Friday, September 18, 2009

Today's links

Tiny Vehicle of the Day. I've always held that small, efficient things will do well in India. So, this Reva car should be right up India's alley. The biggie here is the price. If the four seater is anything beyond 2.5 Lakhs, then it is probably going to flop.

That said, I like their idea of having some reserve battery power which can be remotely activated by customer service center - this makes it doubly sure that the vehicle will not be stuck in no man's land. It reminds me of the 'reserve' knob that auto-wallahs have under the passenger seat in India....

Green Initiative of the day. There's this gentleman in the North-east US, who has come up with a plan to industrially digest plastics and spew out diesel fuel for as less as $10 per barrel. I'm not fully sold on the idea yet, primarily because there's this jarring line in the article:

Production depends on the plastic used as feedstock, but each ton of waste will produce 3 to 5 barrels of product, according to Envion. Producing a barrel consumes between 59 and 98 kilowatt-hours — two or three days’ worth of electricity for a typical house. The price of electricity per gallon comes to 7 to 12 cents, the company says.

That's a lot of high grade electricity that they're using for this. So, the question is, is this sustainable?

And this is bad for the environment, because carbon trapped in plastics is being released into the atmosphere as climate changing CO2. Why is this on the "Green" blog again?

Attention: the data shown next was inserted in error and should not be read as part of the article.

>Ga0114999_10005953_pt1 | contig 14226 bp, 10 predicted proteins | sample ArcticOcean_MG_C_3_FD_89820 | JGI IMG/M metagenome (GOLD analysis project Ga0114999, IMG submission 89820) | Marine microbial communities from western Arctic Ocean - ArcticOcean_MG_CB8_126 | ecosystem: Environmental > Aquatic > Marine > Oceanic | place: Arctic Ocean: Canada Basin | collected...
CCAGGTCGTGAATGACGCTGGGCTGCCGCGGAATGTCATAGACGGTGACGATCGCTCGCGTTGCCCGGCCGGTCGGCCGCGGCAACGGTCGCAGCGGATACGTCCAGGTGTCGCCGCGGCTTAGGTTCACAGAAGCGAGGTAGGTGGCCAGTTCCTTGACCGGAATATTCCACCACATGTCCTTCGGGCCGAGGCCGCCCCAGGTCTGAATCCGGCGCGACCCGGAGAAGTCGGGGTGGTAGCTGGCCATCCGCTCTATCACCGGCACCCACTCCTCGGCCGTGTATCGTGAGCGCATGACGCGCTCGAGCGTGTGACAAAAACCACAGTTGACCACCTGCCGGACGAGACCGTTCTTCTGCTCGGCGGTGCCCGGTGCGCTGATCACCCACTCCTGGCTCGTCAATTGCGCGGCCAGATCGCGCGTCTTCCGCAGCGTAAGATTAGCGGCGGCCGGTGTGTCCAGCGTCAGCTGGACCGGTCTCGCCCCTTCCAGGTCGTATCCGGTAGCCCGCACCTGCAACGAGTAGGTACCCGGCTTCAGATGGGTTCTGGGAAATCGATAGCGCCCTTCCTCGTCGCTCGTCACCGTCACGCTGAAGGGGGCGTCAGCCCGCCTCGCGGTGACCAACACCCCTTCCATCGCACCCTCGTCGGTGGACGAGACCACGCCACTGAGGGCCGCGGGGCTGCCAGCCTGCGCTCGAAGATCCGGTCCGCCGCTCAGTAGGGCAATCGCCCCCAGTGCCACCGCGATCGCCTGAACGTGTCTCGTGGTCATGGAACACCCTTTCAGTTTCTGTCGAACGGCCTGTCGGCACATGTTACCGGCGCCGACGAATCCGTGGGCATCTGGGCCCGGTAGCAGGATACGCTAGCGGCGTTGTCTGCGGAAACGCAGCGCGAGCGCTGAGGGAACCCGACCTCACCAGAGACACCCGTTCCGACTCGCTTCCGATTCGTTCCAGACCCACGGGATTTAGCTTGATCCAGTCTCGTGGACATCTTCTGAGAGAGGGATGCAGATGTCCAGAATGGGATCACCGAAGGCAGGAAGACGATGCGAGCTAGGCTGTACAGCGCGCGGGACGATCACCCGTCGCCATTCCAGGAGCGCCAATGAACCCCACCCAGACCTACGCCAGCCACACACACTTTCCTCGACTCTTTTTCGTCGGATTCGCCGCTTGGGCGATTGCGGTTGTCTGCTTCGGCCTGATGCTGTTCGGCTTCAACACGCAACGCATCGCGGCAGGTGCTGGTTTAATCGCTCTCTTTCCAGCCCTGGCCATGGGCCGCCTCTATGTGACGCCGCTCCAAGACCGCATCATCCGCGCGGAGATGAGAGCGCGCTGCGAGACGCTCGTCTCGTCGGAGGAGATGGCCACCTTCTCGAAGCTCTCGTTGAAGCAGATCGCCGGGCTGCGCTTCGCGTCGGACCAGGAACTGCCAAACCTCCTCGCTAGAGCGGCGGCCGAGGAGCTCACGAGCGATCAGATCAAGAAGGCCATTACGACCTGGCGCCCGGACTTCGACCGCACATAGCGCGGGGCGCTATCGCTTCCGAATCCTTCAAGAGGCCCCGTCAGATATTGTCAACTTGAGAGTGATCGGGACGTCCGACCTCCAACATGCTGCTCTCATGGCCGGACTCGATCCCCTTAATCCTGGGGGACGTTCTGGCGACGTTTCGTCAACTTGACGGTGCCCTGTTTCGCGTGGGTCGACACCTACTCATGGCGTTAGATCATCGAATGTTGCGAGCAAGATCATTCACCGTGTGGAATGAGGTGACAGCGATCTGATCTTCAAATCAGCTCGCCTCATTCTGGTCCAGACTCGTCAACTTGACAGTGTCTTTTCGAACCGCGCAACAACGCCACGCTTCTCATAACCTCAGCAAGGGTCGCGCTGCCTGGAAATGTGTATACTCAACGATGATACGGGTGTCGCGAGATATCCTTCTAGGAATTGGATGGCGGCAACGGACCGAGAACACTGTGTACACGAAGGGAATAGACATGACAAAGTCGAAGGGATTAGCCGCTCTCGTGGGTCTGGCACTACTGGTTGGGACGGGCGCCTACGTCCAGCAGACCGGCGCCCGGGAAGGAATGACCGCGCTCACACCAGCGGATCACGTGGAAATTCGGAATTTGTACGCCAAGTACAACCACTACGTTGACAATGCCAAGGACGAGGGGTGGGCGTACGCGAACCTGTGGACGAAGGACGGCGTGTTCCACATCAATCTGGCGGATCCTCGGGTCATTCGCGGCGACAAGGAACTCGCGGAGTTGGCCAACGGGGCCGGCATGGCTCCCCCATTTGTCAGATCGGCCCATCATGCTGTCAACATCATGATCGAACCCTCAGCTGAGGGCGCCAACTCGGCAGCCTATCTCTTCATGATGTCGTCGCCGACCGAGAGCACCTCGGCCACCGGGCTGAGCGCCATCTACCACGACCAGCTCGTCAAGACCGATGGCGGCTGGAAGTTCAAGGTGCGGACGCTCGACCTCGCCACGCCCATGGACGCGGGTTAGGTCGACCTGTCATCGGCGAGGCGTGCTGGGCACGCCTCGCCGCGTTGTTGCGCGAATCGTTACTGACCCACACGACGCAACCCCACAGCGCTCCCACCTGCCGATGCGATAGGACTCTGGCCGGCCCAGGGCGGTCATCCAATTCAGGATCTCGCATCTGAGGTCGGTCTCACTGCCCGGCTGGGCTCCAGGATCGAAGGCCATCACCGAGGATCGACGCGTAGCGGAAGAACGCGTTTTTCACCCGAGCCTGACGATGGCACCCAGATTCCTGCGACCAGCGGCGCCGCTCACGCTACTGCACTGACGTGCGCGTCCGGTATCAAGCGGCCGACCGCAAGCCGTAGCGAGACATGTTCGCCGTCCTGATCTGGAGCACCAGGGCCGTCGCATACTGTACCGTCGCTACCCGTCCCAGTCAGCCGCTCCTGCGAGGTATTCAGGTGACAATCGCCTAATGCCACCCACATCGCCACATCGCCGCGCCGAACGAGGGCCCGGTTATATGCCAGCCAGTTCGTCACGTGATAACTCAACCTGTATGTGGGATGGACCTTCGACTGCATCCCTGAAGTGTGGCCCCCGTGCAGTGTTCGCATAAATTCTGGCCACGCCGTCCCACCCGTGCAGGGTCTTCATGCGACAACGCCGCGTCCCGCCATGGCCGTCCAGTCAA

Cheap information fact of the day. Guess who is planning to set up kiosks all around the place which can print any of 2 million books on demand? Who else?

This story has fascinating repercussions. We're moving in the direction of having all our information, opinions, arguments and written art accessible to every (prosperous) human being, just a click away. Already, the internet is revolutionizing the way research is being done. What Newton, Einstien and the like would take months to do (perform a literature survey), an upstart philistine of a professor can perform in a couple of hours beside a computer.

The question is, has this seemingly infinite access to an infinity of verifiable information made us any better off? I suppose we could argue that we're living in the most peaceful time that the planet has ever seen (I am serious, the current time has the highest life expectancy and least unnatural deaths per capita), and this is probably (at some level) due to the ease of access to information in modern age. Because technology is the product of free flowing information.

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